April 2, 2013:
You do some crazy things when you're young. I once tried to climb up a scree slope on a steep mountainside, made about one foot of elevation for every two feet I slid backward, and that was not a winning tactic. But I did make it to the trail somehow without falling to my death. Another time I boot-skied down Mt. Rainier. I've never skied in my life, but I was in a hurry, I was with somebody who taught me how to do it, and voila! I got down that mountain much faster than made any sense. Then there was the time two girls in a convertible cut me off on Rte. 101, driving north toward San Francisco from Big Sur. The road was crowded, they were weaving in and out of traffic, and they pissed me off. So I resolved to do the same thing to them, drove like a maniac, caught up to them, and then raced them up the highway. Stupid. It took me about ten minutes to figure out I could die doing this, and for what? a minor irritation? I slowed down. I'm still alive.
And then the jobs. One of my summer jobs when I was young and in college was working in a small factory that made molded industrial rubber parts. I worked the "evening" shift, which started at three p.m. and ended at two a.m. The rubber came roughly shaped to the size of what you were molding and you had to put it in a press and pull a lever. It was sort of like working a slot machine. But in a furnace. When I walked in at three every day it was usually about 120 degrees in the place, tapering off to about 95 as the night wore on. We molded rubber to cafeteria trays, made automobile parts out of rubber, and God knows what else. A country music station went all the time. That's where I learned the words to a song about taters: "Taters never did taste good with chicken on the plate, But I had to eat 'em just the same. That's why I always look so poor and have these puny ways. 'Cause taters never did taste good with chicken on the plate." I can still sing it, and with just the right twang to it, too.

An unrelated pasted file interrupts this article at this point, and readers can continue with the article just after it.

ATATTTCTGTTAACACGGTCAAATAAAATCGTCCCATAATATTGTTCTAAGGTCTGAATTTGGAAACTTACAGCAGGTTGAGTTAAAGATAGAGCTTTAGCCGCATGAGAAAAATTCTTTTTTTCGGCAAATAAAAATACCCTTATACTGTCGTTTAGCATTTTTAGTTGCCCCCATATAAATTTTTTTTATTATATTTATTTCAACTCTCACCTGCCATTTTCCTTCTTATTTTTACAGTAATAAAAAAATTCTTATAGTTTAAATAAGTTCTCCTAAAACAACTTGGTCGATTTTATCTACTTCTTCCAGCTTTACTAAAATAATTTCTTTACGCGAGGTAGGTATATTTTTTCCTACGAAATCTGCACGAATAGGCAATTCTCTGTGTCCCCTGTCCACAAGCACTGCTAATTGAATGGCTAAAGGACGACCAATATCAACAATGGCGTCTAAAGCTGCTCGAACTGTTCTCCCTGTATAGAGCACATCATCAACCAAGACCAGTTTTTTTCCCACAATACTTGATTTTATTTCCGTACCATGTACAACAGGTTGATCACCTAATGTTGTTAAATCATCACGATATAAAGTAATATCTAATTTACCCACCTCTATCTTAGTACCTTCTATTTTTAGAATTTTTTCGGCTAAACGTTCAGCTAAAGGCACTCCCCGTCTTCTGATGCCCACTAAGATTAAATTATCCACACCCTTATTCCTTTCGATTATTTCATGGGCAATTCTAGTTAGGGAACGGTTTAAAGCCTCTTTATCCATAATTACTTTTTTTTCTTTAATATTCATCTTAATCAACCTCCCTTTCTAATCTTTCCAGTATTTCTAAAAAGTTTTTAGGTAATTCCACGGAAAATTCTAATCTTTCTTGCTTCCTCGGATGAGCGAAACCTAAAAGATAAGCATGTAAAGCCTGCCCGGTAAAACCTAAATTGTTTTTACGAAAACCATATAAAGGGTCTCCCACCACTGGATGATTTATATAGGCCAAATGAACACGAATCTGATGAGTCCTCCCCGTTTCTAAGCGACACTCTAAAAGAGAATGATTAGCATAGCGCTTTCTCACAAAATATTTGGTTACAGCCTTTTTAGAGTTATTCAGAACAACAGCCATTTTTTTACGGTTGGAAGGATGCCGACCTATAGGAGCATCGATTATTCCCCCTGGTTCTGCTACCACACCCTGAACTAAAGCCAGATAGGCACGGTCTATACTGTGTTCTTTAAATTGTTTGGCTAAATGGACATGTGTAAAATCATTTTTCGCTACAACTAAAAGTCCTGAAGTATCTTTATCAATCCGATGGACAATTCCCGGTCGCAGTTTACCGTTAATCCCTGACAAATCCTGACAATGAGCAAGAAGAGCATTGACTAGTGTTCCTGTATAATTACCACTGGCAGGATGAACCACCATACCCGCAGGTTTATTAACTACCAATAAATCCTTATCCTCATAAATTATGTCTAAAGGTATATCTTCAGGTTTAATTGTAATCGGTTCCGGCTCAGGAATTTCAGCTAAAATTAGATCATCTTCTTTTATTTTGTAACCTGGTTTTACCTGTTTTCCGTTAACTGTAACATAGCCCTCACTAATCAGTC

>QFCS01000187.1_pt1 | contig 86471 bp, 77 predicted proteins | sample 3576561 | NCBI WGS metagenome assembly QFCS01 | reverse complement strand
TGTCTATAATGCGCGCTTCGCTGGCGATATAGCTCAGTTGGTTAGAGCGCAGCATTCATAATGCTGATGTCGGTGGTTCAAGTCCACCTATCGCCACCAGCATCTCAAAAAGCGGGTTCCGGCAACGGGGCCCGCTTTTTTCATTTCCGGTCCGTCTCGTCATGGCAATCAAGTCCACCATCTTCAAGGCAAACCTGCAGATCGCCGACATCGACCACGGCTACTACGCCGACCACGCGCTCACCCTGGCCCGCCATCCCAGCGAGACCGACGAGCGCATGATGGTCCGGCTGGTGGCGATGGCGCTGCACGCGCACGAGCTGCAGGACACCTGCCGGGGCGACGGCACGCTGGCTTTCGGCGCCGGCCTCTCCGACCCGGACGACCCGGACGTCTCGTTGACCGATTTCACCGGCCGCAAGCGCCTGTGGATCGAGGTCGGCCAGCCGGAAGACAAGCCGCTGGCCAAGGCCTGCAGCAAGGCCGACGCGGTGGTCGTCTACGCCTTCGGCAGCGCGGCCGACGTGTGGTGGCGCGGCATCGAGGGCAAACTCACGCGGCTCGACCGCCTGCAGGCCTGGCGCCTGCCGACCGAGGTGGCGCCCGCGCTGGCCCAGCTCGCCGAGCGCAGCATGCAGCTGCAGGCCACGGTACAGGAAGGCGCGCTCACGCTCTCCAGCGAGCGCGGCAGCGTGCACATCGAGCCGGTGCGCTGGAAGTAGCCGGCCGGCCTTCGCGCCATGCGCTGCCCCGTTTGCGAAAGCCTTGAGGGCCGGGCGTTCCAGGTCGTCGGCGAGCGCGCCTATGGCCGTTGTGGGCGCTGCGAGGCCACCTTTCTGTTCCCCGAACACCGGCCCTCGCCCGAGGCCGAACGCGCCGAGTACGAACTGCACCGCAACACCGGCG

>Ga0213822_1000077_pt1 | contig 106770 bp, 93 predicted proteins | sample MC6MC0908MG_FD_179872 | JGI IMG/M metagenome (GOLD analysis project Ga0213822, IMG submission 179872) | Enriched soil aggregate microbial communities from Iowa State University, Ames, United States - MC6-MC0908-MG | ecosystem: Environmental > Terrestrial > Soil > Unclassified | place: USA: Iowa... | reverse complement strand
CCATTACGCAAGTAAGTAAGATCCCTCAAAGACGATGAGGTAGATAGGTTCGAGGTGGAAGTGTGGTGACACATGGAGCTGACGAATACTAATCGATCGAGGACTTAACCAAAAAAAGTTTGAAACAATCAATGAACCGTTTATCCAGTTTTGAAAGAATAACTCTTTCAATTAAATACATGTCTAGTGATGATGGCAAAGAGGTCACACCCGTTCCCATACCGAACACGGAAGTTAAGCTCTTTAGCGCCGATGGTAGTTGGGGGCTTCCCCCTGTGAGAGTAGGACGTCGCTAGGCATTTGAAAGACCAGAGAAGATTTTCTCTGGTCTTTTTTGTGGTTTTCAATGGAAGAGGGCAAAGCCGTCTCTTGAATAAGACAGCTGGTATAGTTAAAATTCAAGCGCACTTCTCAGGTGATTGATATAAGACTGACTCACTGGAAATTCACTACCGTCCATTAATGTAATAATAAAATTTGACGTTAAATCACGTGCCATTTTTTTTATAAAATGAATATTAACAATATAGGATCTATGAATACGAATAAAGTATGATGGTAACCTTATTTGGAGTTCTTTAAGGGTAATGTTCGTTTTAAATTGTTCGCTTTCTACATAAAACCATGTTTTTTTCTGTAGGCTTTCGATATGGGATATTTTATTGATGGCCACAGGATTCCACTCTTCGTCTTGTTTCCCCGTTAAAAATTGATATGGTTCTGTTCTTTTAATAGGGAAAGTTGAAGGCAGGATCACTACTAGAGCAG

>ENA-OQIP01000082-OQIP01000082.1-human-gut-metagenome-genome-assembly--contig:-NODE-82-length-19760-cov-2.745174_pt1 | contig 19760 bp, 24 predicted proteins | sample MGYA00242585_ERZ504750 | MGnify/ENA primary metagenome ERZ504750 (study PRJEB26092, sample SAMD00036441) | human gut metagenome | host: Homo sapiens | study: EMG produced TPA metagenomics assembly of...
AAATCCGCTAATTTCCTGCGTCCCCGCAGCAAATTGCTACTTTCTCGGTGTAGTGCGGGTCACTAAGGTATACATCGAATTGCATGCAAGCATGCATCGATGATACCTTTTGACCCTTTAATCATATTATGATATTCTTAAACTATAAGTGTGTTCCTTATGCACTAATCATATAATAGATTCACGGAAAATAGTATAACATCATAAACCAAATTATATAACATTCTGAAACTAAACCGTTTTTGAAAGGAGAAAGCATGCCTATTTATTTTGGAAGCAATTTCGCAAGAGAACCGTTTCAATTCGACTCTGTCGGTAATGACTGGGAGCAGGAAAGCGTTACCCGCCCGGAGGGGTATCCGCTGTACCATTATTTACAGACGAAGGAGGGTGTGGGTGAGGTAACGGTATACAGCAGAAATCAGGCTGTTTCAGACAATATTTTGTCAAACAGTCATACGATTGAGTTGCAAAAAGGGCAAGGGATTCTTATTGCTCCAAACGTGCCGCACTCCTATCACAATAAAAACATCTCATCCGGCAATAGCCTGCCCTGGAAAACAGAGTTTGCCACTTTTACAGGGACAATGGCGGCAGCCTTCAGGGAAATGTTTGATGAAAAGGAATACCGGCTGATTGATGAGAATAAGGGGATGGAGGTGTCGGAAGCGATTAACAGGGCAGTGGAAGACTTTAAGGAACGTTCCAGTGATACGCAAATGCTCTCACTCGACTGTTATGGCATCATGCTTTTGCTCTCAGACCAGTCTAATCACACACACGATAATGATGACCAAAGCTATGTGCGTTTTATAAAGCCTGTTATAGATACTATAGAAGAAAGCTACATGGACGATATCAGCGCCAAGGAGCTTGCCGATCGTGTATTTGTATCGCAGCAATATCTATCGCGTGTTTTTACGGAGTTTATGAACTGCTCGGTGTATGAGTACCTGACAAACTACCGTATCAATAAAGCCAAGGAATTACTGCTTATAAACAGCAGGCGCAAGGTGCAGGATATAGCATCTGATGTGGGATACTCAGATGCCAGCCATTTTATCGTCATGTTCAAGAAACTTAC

I went from that job to a Johnson & Johnson factory where my job was to test the foam content of baby shampoo. You did that by pulling bottles at random off the line, pouring them into a glass container, and measuring the level of foam they produced. I wanted to go on the TV show "What's My Line?" for that one, but they weren't interested. The next summer I went to a DuPont factory in Linden, N. J., where I worked rotating shifts in a plant that produced an industrial cleanser called sulfamic acid in powder form out of crystallized urea and sulfuric acid. It wasn't exactly an ecological paradise. The powder would get into your pants pockets and eat through them. I still have scars on my thighs from that. It ate up shoes in a month, or less. I made a lot of money, half of which I used to buy my girlfriend at the time, later my wife, a diamond engagement ring. And that was worth it. Two children who are wonderful human beings. Two grandchildren, the same. Anyway, the night shift was the hardest. I would go to the roof of the factory and watch the sun come up over Staten Island, then have to drive home, totally exhausted, staying awake only by sticking my head out the window as I drove. A learning experience, no doubt about it. How many people, after all, know what sulfamic acid is, or what it cleans? Or that it comes in 400-lb. barrels? I also learned how to operate a forklift truck, which was great fun. I believe I could still do it.
But the oddest job of all was the last salaried job I've ever had. In grad school, running out of money, with no financial aid available, I took a job as an aviation pioneer's personal historian. I thought at the time it was probably the only job of its kind in the country, but probably not--there must have been one or two others. Anyway, my job was to collect documents out of his past, organize them, create an archive, interview everybody I could find who had been involved in his past, and write a book. His name was Sherman Fairchild, he was known as the father of aerial photography, having invented the first practical aerial camera, he had been involved in all kinds of early developments in aviation, he was a personal friend of Howard Hughes, had known Lindbergh and been at Roosevelt Field when he took off for Paris; he had posed with Gloria Swanson in front of the first airplane his company made; he had been on the cover of Time, been featured in Fortune, and had hired Robert Noyce, who later founded Intel, away from Bell Labs and thereby turned Fairchild Camera & Instrument into the leading maker of transistors in the country.